This exquisitely simple grilled snapper with mango, shrimp, and chile salsa is incredibly flavorful, thanks to the sweet and spicy salsa spooned over top.
The salsa, which is a mixture of, among other things, cool citrus and hot chile peppers, makes a perfect backdrop for the snapper. Although you can make this in the broiler, opt for the outdoor grill; the taste will be that much better.–Rick Stein
LC CHOOSING A CHILE PEPPER NOTE
There are gobs—that’s the technical term, mind you—of chile peppers out there of varying heats. Suit yourself. Although if you haven’t a clue as to where to begin, know that serrano is hotter than jalapeño and that habanero is about as hot as it gets yet with a lovely fruity lilt.
Grilled Snapper with Mango and Shrimp Salsa
For the salsa
- 2 large medium-hot chile peppers (preferably red)
- 4 ounces cooked and peeled shrimp thickly sliced
- 4 scallions thinly sliced
- 1 small garlic clove minced
- 1 avocado ripe but firm, peeled and cut into small dice
- 1/2 mango ripe but firm, peeled and cut into small dice
- Juice of 1 lime
- Pinch salt
For the fish
- Four 6-ounce red snapper fillets (or substitute skin-on red mullet, sea bass, bream or porgy, John dory, or gray or striped mullet)
- Extra-virgin olive oil
- Salt and freshly ground black pepper, to taste
- Cilantro sprigs for garnish
Make the salsa
- Cut the chiles in half lengthwise and scrape out the seeds with the tip of a small knife; leave behind the ribs to give the salsa a little more heat. Cut the chiles across into thin slices. Then simply mix all the salsa ingredients together.
Make the fish
- If you are using a charcoal grill, prepare and light it 30 to 40 minutes before you want to cook the fish.
- If you are not cooking the fish over charcoal, put a ridged cast-iron grill pan over a high heat (or preheat the broiler). Brush the snapper fillets on both sides with olive oil and season well with salt and pepper. Cut each one into three, slightly on the diagonal.
- Cook the pieces of snapper, either skin-side down on the grill or grill-pan, or skin-side up under the broiler, for 3 to 4 minutes.
- To serve, spoon the salsa onto four plates and arrange the grilled strips of fish on top. Drizzle a little oil around the edge of the plates and garnish with cilantro sprigs.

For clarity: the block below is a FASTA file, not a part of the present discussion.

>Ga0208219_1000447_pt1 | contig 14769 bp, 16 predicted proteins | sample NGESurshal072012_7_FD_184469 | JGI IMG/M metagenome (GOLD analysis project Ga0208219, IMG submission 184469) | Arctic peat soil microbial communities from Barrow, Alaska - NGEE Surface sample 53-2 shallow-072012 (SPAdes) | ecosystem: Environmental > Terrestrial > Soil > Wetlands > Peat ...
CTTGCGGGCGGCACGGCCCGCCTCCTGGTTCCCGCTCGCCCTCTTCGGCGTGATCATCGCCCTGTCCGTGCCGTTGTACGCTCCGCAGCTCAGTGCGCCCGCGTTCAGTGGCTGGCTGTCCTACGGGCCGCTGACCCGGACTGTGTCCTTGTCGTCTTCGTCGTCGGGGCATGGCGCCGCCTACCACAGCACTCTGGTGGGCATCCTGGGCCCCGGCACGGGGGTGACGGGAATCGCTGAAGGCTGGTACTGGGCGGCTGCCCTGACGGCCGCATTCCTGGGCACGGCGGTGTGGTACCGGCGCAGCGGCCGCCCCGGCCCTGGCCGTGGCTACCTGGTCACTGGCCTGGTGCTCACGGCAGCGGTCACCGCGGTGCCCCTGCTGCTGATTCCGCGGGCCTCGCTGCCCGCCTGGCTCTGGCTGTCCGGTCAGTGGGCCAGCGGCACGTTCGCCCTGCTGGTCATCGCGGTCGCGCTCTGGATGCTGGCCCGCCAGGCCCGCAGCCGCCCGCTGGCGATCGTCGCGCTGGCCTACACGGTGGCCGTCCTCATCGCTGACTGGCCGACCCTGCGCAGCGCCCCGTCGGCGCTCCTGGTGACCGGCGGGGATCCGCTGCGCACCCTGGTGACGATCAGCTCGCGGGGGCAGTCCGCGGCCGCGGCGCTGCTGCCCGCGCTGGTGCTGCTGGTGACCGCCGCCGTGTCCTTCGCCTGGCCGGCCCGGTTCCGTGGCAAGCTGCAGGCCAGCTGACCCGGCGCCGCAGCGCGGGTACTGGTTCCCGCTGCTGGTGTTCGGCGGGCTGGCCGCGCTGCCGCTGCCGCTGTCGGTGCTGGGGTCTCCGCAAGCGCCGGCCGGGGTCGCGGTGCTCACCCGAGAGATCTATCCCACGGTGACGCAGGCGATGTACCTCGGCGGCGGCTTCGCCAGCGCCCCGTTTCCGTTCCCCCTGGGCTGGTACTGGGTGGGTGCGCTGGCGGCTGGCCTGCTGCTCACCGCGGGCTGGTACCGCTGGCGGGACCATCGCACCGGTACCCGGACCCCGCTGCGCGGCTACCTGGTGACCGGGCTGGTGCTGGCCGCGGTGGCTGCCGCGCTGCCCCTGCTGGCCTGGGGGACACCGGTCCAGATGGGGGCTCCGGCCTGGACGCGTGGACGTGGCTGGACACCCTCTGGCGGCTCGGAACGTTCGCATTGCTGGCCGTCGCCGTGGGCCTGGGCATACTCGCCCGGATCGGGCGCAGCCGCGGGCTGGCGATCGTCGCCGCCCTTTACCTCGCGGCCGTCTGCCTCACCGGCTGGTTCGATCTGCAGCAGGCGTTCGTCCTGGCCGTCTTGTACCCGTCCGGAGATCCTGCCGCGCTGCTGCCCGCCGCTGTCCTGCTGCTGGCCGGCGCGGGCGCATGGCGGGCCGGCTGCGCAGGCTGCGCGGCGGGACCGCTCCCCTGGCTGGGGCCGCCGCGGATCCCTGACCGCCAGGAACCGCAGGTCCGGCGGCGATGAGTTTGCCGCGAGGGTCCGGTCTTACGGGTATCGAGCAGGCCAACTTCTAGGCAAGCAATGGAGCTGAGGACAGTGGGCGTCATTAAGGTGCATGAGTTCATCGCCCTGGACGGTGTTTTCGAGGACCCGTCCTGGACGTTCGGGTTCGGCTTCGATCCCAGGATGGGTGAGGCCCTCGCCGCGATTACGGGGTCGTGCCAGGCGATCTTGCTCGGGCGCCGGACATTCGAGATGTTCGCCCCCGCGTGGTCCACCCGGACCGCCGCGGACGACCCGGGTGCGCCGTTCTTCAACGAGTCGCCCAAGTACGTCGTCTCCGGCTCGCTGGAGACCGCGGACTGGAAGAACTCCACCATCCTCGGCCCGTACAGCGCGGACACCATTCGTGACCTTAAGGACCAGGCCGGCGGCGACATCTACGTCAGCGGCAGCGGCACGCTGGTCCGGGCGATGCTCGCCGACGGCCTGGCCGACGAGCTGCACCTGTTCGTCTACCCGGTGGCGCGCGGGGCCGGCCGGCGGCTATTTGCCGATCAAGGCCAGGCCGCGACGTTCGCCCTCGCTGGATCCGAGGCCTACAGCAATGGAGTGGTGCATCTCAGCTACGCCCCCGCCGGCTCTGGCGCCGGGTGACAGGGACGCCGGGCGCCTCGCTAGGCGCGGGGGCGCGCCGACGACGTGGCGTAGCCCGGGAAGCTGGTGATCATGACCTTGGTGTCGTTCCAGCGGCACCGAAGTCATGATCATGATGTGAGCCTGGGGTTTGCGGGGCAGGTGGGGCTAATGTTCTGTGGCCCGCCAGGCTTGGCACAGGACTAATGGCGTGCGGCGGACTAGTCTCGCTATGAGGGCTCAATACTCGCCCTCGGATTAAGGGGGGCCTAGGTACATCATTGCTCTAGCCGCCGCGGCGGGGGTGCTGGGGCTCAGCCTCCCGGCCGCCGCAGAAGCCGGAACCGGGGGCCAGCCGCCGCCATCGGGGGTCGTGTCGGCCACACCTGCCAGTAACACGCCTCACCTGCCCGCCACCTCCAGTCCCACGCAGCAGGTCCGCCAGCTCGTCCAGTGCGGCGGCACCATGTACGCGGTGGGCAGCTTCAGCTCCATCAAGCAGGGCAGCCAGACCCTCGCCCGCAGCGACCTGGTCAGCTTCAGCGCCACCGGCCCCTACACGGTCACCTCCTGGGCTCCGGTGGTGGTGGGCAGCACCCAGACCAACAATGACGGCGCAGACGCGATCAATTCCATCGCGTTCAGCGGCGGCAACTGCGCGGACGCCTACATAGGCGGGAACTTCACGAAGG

Recipe Testers’ Reviews
Wow. On the recommendation of a friend, I made this for dinner last night. The salsa came together in a flash and a quick rest in the grill pan was all that my fish needed. This was amazing. It was spicy, sweet and perfect. I used a ridged cast-iron grill pan and found it needed a bit longer that the three to four minutes called for, but I am thinking perhaps the grill pan wasn’t hot enough when I put the fish in. In the future, I’d consider adding some black beans to the salsa and combining it with even more cooked shrimp for a cold supper. My produce shop had only jalapeños, but I left in the ribs and some seeds to get enough heat. I was so happy to see perfectly ripened avocados as well as mangos at my market and thrilled to have a recipe that pulled these ingredients together so beautifully.
As summer begins to fade, and fall begins approaching, I was looking for some summer recipes to bring out before August is behind us. Enter this grilled snapper with mango, shrimp, and chile salsa. I pulled this out for a date night in, and was pleased that it was a huge hit for both of us. I used the broiler method in the recipe for the snapper, as I did not have access to a grill. I will now be using that method for cooking many kinds of fish! The salsa was refreshing, flavorful, and delivered on many levels – it was sweet, it offered heat, the avocado was buttery, and the firm texture of the shrimp was very appealing. To keep it easy, score the avocado in the shell and scoop out with a spoon. I used fresno peppers for the chiles. Resist the urge to add the whole mango – though it is tempting, the recipe as written really does have excellent balance. Season the snapper liberally, you won’t be sorry! It has a clean flavor and together, the dish is definitely crave-worthy.
Originally published May 5, 2004